An intermittently updated blog recounting Dan, Pete & friends' North America climbing mentoring trip to Yosemite, Squamish, and the Bugaboos
Canada Ice Climbing Blog - by Jaz Morris and Frazer Attrill
We have included a link to the best photos of the trip below. Even if you are not a Facebook user you can click on the photo selection and see all the photos. Scoll down the page to see both the FB album and a short video of 10 classic Canadian ice climbs. Scroll down to the bottom of the page if you want to see our tips for staying in the Rockies and a gear list we used for the trip.
Unfortunately it is with great sadness that we announce that the climber reported killed on Mt Aspiring yesterday was NZ Alpine Team member Ari Kingan, age 21 of Golden Bay. Ari was our good mate, and our thoughts are with his friends and family; our sincere condolences to his family Lea, Ross and Dan.
The first twinkle of hoar frost came just at the entrance to the Eglinton. The full moon lit the peaks with a silvery glow of snow on the tops and ice on the valley floor. Winter had come to the mountains, and a well-timed high-pressure system coincided with the annual Darrans Winter Climbing Meet at Homer Hut. However, I’d only managed to scrape three days off work, had left town late, and I was driving late in the night and was desperate to get some sleep before the next day’s climb.
Tears welled up in my eyes. With each step I choked them back. 50m from the summit several escaped and with no one nearby I simply let them go. The day was stunning, three sixty degree views, stretching out past Mt’s Hunter and Foraker over the tundra towards the sea. I had never cried upon reaching a summit before but something that day was unique and special.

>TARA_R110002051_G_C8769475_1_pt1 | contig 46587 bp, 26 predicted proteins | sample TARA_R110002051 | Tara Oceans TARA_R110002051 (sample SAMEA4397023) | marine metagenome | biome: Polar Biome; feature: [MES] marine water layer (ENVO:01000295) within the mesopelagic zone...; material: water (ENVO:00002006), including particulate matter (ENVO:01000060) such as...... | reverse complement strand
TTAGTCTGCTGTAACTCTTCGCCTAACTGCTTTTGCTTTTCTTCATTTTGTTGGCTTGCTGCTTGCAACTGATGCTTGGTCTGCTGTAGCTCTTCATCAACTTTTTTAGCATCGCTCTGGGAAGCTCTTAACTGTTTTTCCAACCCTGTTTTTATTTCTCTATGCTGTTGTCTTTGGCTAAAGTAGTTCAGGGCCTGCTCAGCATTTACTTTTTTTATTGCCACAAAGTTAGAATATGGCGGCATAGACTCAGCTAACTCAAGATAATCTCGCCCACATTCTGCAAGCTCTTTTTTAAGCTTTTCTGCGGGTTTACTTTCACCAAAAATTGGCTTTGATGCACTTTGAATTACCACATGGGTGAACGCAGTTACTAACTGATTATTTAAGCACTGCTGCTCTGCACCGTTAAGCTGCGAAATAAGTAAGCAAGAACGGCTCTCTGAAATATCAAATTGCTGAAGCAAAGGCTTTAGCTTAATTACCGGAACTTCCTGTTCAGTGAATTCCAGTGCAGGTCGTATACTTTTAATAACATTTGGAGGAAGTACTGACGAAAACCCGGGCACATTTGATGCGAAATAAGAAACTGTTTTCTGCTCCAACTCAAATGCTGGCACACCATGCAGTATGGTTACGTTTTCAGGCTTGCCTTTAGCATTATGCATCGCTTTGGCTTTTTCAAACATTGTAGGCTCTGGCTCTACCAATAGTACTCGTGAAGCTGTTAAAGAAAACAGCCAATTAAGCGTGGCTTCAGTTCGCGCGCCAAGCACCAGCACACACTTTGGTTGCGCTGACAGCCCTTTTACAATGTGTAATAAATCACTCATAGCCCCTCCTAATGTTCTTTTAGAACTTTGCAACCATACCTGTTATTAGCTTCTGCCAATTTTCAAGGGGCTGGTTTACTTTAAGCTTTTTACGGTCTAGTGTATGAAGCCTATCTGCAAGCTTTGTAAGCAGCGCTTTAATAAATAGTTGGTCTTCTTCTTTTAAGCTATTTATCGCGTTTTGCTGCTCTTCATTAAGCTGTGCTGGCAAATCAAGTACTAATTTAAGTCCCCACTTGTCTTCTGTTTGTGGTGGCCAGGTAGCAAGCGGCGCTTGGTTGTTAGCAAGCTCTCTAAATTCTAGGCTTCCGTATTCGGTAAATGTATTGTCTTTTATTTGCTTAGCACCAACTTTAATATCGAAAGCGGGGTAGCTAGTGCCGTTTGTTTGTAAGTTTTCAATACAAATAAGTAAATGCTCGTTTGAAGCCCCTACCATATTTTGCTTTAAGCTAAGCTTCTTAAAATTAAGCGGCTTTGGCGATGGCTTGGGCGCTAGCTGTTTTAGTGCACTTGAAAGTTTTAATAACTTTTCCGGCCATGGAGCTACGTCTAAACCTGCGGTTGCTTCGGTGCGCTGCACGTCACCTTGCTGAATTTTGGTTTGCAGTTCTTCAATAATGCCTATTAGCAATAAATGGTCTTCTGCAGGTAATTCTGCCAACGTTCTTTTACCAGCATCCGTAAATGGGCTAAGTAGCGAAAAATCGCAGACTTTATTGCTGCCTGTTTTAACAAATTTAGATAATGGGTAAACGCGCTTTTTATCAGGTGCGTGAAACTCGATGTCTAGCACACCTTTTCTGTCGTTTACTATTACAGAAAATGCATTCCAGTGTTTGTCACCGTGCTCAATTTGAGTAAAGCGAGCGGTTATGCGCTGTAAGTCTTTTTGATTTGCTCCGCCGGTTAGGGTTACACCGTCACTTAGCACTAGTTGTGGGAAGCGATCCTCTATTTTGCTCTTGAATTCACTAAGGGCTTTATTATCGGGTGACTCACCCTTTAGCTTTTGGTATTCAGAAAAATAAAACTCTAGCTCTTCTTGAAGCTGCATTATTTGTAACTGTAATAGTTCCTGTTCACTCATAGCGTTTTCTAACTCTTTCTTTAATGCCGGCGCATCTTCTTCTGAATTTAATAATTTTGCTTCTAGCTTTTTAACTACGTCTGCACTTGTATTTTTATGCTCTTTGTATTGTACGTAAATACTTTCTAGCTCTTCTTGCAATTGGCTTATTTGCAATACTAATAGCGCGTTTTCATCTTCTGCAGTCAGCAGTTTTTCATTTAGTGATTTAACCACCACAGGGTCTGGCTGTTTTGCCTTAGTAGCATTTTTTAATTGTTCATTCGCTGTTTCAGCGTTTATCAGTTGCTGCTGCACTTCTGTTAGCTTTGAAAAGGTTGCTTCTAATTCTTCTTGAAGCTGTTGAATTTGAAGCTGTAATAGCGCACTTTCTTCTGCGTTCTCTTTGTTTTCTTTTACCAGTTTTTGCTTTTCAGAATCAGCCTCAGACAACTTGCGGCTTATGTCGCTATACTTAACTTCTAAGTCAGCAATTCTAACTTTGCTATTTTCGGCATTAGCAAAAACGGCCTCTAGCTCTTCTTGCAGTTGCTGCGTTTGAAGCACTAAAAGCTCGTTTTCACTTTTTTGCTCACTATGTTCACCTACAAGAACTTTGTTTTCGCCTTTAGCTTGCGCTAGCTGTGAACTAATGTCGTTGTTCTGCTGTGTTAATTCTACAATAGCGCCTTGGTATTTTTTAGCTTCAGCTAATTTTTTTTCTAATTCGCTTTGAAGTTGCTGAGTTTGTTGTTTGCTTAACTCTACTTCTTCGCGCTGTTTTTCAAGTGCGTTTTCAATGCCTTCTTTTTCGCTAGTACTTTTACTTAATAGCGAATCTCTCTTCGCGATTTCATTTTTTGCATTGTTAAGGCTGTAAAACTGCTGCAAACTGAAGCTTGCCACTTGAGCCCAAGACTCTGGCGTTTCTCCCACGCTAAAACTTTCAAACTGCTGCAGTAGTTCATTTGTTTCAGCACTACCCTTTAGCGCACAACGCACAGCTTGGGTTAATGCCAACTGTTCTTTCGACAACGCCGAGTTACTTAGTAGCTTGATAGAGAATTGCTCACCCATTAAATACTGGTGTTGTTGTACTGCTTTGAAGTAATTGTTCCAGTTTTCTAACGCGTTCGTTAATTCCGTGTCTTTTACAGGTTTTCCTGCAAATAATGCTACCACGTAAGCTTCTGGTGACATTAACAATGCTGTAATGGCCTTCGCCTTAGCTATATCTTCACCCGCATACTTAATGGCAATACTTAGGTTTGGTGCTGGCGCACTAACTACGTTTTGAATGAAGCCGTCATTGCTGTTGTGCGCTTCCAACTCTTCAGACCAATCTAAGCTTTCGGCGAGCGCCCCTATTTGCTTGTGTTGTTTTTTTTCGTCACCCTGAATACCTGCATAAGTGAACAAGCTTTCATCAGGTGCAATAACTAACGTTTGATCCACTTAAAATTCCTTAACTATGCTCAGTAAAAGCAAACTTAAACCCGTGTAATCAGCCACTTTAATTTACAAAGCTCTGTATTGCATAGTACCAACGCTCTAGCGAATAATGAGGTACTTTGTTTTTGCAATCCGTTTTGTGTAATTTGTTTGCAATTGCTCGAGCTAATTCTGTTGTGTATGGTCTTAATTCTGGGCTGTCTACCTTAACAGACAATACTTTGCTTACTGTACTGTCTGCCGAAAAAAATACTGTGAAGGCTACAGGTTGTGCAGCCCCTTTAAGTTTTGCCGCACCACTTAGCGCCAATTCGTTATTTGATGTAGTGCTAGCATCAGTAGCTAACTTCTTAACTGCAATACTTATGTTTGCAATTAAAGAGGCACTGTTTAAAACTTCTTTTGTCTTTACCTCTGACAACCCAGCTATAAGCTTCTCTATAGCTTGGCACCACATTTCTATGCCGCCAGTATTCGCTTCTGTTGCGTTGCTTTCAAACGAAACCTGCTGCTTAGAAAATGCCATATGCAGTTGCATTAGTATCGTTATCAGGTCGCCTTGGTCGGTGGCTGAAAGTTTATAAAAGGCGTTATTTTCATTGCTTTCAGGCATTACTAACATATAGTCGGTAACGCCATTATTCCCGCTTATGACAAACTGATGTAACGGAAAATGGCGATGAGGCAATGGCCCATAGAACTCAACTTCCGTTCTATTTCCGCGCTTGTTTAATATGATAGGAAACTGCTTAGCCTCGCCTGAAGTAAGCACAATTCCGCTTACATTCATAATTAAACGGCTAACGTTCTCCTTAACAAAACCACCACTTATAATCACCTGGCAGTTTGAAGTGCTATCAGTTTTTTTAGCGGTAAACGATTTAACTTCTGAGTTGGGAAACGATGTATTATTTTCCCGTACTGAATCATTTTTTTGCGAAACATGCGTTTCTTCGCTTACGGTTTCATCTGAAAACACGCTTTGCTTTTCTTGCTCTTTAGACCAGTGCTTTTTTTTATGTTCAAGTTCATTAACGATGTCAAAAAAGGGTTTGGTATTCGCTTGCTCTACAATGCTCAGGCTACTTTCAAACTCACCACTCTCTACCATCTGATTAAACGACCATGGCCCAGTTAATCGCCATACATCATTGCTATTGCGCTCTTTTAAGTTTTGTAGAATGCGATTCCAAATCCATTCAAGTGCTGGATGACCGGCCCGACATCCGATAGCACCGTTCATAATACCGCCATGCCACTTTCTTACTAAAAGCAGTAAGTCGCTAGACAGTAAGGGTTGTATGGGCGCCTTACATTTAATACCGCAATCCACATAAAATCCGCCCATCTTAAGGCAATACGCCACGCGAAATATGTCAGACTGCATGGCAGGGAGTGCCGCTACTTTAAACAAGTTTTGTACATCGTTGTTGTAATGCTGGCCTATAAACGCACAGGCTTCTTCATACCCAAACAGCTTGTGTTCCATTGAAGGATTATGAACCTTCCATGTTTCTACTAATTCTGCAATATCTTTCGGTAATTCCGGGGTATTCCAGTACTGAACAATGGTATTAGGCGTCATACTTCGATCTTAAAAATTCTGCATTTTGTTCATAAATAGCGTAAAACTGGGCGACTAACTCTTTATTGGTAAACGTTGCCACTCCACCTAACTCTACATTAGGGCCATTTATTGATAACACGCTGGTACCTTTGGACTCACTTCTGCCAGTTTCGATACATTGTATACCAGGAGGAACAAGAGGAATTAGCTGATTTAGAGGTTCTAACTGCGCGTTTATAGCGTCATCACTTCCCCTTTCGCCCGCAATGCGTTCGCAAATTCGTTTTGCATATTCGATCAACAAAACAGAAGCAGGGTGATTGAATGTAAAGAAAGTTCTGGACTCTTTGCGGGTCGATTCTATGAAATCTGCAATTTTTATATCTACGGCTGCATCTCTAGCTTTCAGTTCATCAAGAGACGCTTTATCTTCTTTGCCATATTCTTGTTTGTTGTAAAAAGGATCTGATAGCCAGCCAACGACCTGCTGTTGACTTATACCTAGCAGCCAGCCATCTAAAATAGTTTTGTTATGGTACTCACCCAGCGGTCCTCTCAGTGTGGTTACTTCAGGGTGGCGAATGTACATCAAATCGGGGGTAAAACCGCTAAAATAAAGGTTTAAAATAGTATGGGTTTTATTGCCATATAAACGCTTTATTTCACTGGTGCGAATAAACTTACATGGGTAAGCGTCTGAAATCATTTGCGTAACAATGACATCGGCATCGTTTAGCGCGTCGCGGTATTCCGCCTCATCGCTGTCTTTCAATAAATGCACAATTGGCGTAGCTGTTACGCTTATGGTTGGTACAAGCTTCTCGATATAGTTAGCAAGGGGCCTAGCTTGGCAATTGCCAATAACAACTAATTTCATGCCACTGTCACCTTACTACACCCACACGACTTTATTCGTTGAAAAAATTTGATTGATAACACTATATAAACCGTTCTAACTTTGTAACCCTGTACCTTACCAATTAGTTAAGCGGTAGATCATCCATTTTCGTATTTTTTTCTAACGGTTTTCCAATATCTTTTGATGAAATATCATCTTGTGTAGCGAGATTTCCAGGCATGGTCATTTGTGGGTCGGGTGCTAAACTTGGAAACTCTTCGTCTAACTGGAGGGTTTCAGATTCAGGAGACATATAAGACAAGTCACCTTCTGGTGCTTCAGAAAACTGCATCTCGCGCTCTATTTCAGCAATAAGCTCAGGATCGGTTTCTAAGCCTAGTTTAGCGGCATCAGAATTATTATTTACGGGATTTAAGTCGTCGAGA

Three of our other options for our biennial brothers’ trip had been abandoned due to weather or conditions. An idea which had been mooted, but remained on the back-burner due to the mystery and unknown nature of it, was an attempt at Lyttle Peak. Inspired by Rob Frost’s article in The Climber, we decided that regardless of what happened, it was sure to be an adventure, and as such, late one Thursday afternoon, we set out for South Westland.
A contender for the worst rock in the Alps would have to be Mt Huxley, which sits at head of the Ahuriri River with the Chosspile Peaks immediately south and Shingle Hill not far away. Funny then, that on an autumn 2012 trip to climb Huxley via the South Temple Stream, my eye was caught by Steeple Peak. Grovelling up henious scree slopes to V-Notch Pass we could look downvalley and see, inconceivably in the circumstances, some solid-looking rock. We knew some routes had been put up there by the likes of McLeod, Hersey et al. - and shelved the idea for the following summer.